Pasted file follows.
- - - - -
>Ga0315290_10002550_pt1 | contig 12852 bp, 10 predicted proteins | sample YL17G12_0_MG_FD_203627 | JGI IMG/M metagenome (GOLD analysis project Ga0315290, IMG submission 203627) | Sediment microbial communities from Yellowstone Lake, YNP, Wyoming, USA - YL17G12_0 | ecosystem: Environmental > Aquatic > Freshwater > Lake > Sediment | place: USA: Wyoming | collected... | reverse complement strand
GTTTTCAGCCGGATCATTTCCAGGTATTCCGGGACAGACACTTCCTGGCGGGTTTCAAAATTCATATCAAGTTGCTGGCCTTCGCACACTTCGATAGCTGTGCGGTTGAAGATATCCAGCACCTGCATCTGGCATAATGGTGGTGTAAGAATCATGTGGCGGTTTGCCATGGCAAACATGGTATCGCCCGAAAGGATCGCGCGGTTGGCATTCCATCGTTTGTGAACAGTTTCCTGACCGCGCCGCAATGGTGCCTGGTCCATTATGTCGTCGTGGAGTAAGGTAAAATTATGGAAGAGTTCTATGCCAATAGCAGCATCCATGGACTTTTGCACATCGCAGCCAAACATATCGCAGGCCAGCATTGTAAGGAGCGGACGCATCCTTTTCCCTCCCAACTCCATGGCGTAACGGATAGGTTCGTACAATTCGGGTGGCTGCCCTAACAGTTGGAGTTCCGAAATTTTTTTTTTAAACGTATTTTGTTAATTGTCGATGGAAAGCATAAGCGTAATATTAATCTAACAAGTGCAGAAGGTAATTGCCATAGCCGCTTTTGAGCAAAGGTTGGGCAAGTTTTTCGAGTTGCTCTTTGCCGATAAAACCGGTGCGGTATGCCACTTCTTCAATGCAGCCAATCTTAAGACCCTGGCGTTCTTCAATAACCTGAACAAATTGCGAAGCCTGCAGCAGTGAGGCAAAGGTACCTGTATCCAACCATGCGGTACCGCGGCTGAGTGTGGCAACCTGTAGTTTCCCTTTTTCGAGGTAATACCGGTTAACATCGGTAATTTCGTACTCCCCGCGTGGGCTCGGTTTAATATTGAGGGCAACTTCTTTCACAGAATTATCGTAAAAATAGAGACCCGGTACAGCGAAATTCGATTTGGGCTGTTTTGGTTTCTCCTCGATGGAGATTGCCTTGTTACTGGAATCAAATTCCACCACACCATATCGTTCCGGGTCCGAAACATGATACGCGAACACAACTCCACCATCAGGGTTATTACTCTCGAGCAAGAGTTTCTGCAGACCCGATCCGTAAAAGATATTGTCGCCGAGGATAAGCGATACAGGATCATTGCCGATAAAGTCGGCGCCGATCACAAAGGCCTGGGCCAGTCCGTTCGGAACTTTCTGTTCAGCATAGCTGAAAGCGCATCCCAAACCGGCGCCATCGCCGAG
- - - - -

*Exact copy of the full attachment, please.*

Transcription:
>Ga0315290_10002550_pt1 | contig 12852 bp, 10 predicted proteins | sample YL17G12_0_MG_FD_203627 | JGI IMG/M metagenome (GOLD analysis project Ga0315290, IMG submission 203627) | Sediment microbial communities from Yellowstone Lake, YNP, Wyoming, USA - YL17G12_0 | ecosystem: Environmental > Aquatic > Freshwater > Lake > Sediment | place: USA: Wyoming | collected... | reverse complement strand
GTTTTCAGCCGGATCATTTCCAGGTATTCCGGGACAGACACTTCCTGGCGGGTTTCAAAATTCATATCAAGTTGCTGGCCTTCGCACACTTCGATAGCTGTGCGGTTGAAGATATCCAGCACCTGCATCTGGCATAATGGTGGTGTAAGAATCATGTGGCGGTTTGCCATGGCAAACATGGTATCGCCCGAAAGGATCGCGCGGTTGGCATTCCATCGTTTGTGAACAGTTTCCTGACCGCGCCGCAATGGTGCCTGGTCCATTATGTCGTCGTGGAGTAAGGTAAAATTATGGAAGAGTTCTATGCCAATAGCAGCATCCATGGACTTTTGCACATCGCAGCCAAACATATCGCAGGCCAGCATTGTAAGGAGCGGACGCATCCTTTTCCCTCCCAACTCCATGGCGTAACGGATAGGTTCGTACAATTCGGGTGGCTGCCCTAACAGTTGGAGTTCCGAAATTTTTTTTTTAAACGTATTTTGTTAATTGTCGATGGAAAGCATAAGCGTAATATTAATCTAACAAGTGCAGAAGGTAATTGCCATAGCCGCTTTTGAGCAAAGGTTGGGCAAGTTTTTCGAGTTGCTCTTTGCCGATAAAACCGGTGCGGTATGCCACTTCTTCAATGCAGCCAATCTTAAGACCCTGGCGTTCTTCAATAACCTGAACAAATTGCGAAGCCTGCAGCAGTGAGGCAAAGGTACCTGTATCCAACCATGCGGTACCGCGGCTGAGTGTGGCAACCTGTAGTTTCCCTTTTTCGAGGTAATACCGGTTAACATCGGTAATTTCGTACTCCCCGCGTGGGCTCGGTTTAATATTGAGGGCAACTTCTTTCACAGAATTATCGTAAAAATAGAGACCCGGTACAGCGAAATTCGATTTGGGCTGTTTTGGTTTCTCCTCGATGGAGATTGCCTTGTTACTGGAATCAAATTCCACCACACCATATCGTTCCGGGTCCGAAACATGATACGCGAACACAACTCCACCATCAGGGTTATTACTCTCGAGCAAGAGTTTCTGCAGACCCGATCCGTAAAAGATATTGTCGCCGAGGATAAGCGATACAGGATCATTGCCGATAAAGTCGGCGCCGATCACAAAGGCCTGGGCCAGTCCGTTCGGAACTTTCTGTTCAGCATAGCTGAAAGCGCATCCCAAACCGGCGCCATCGCCGAG